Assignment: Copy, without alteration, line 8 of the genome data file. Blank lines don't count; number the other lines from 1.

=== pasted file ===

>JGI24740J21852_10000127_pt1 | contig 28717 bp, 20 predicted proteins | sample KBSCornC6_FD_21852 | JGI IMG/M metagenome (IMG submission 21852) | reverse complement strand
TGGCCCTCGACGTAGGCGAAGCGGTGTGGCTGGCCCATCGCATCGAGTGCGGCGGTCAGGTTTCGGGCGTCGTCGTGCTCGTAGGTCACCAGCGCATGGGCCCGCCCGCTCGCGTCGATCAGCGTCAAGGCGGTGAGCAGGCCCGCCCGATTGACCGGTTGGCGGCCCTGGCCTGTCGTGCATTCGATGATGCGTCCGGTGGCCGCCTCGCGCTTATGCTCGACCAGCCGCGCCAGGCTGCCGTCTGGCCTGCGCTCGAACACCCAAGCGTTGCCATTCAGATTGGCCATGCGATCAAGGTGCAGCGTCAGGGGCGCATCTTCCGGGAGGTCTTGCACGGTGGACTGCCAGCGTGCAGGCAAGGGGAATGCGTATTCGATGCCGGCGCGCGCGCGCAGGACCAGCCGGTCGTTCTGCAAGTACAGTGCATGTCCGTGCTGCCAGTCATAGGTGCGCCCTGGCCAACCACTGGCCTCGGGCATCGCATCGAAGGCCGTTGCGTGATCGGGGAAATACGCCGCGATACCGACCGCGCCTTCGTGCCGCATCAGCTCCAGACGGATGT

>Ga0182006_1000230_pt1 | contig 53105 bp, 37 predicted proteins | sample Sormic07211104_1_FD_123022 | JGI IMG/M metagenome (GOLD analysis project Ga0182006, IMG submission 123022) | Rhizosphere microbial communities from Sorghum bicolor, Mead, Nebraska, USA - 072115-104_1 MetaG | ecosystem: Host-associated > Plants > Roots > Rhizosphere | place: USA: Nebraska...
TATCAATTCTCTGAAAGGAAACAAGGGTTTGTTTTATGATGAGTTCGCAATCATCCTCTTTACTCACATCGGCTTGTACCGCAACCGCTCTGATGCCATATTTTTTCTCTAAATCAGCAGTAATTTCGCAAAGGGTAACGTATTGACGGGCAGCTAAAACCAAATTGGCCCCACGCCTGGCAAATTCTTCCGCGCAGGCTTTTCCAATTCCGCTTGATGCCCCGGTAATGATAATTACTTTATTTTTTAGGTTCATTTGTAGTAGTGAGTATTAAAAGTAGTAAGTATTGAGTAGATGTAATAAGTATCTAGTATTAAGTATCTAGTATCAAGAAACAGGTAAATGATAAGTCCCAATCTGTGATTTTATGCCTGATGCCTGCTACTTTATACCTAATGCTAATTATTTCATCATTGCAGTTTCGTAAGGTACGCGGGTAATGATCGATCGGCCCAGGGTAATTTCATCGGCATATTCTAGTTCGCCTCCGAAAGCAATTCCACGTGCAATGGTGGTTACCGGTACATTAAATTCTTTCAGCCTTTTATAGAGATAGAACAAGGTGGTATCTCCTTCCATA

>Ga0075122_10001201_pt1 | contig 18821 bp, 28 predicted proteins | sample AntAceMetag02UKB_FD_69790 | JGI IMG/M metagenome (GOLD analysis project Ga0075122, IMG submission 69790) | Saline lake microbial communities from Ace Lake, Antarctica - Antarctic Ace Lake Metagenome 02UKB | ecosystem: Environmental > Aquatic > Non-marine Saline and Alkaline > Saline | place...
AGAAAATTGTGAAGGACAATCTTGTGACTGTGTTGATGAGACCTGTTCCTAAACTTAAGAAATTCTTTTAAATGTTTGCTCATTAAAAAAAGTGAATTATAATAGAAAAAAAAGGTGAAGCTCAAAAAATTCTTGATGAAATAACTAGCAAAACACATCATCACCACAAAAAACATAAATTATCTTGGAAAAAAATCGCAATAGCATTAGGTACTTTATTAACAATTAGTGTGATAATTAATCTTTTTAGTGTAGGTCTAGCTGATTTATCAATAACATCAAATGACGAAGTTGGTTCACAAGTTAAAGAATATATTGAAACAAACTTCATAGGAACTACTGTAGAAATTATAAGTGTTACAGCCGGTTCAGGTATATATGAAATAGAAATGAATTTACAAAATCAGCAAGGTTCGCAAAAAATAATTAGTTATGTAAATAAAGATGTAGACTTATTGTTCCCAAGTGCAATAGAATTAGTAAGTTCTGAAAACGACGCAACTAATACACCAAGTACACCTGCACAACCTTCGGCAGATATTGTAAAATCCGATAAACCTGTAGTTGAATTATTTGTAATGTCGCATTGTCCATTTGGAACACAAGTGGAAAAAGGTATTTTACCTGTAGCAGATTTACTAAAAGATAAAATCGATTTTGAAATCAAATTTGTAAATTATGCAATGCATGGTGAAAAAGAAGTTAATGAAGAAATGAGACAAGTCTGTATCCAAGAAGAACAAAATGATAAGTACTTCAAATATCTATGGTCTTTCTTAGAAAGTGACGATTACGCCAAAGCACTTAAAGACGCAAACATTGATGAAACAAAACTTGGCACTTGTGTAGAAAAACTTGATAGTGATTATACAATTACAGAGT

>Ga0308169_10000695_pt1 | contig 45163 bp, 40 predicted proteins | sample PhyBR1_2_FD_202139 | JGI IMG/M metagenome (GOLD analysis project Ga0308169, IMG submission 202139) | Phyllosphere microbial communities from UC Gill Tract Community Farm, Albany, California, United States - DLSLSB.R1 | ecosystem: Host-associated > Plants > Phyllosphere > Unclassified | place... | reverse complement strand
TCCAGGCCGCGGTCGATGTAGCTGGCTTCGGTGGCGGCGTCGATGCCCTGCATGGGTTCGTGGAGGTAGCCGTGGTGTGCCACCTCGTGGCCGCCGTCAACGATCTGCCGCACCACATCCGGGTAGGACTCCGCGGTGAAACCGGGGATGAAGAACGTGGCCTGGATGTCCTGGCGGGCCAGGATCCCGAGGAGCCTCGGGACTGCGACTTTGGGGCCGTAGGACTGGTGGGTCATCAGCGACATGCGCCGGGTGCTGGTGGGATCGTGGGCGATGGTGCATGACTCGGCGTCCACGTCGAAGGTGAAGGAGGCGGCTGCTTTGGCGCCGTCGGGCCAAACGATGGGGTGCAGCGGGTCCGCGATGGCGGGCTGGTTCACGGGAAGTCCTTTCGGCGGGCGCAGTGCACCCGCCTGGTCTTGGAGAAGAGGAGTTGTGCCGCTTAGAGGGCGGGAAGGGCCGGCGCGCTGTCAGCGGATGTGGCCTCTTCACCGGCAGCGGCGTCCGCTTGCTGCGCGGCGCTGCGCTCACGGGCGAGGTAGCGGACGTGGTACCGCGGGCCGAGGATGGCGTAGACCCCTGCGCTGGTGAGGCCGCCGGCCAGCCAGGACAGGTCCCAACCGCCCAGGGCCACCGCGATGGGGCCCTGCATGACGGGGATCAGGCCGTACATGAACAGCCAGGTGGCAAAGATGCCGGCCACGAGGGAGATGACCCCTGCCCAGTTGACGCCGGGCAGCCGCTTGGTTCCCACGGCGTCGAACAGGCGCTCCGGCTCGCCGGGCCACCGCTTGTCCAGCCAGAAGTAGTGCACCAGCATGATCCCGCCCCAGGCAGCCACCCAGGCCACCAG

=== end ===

TCCAGGCCGCGGTCGATGTAGCTGGCTTCGGTGGCGGCGTCGATGCCCTGCATGGGTTCGTGGAGGTAGCCGTGGTGTGCCACCTCGTGGCCGCCGTCAACGATCTGCCGCACCACATCCGGGTAGGACTCCGCGGTGAAACCGGGGATGAAGAACGTGGCCTGGATGTCCTGGCGGGCCAGGATCCCGAGGAGCCTCGGGACTGCGACTTTGGGGCCGTAGGACTGGTGGGTCATCAGCGACATGCGCCGGGTGCTGGTGGGATCGTGGGCGATGGTGCATGACTCGGCGTCCACGTCGAAGGTGAAGGAGGCGGCTGCTTTGGCGCCGTCGGGCCAAACGATGGGGTGCAGCGGGTCCGCGATGGCGGGCTGGTTCACGGGAAGTCCTTTCGGCGGGCGCAGTGCACCCGCCTGGTCTTGGAGAAGAGGAGTTGTGCCGCTTAGAGGGCGGGAAGGGCCGGCGCGCTGTCAGCGGATGTGGCCTCTTCACCGGCAGCGGCGTCCGCTTGCTGCGCGGCGCTGCGCTCACGGGCGAGGTAGCGGACGTGGTACCGCGGGCCGAGGATGGCGTAGACCCCTGCGCTGGTGAGGCCGCCGGCCAGCCAGGACAGGTCCCAACCGCCCAGGGCCACCGCGATGGGGCCCTGCATGACGGGGATCAGGCCGTACATGAACAGCCAGGTGGCAAAGATGCCGGCCACGAGGGAGATGACCCCTGCCCAGTTGACGCCGGGCAGCCGCTTGGTTCCCACGGCGTCGAACAGGCGCTCCGGCTCGCCGGGCCACCGCTTGTCCAGCCAGAAGTAGTGCACCAGCATGATCCCGCCCCAGGCAGCCACCCAGGCCACCAG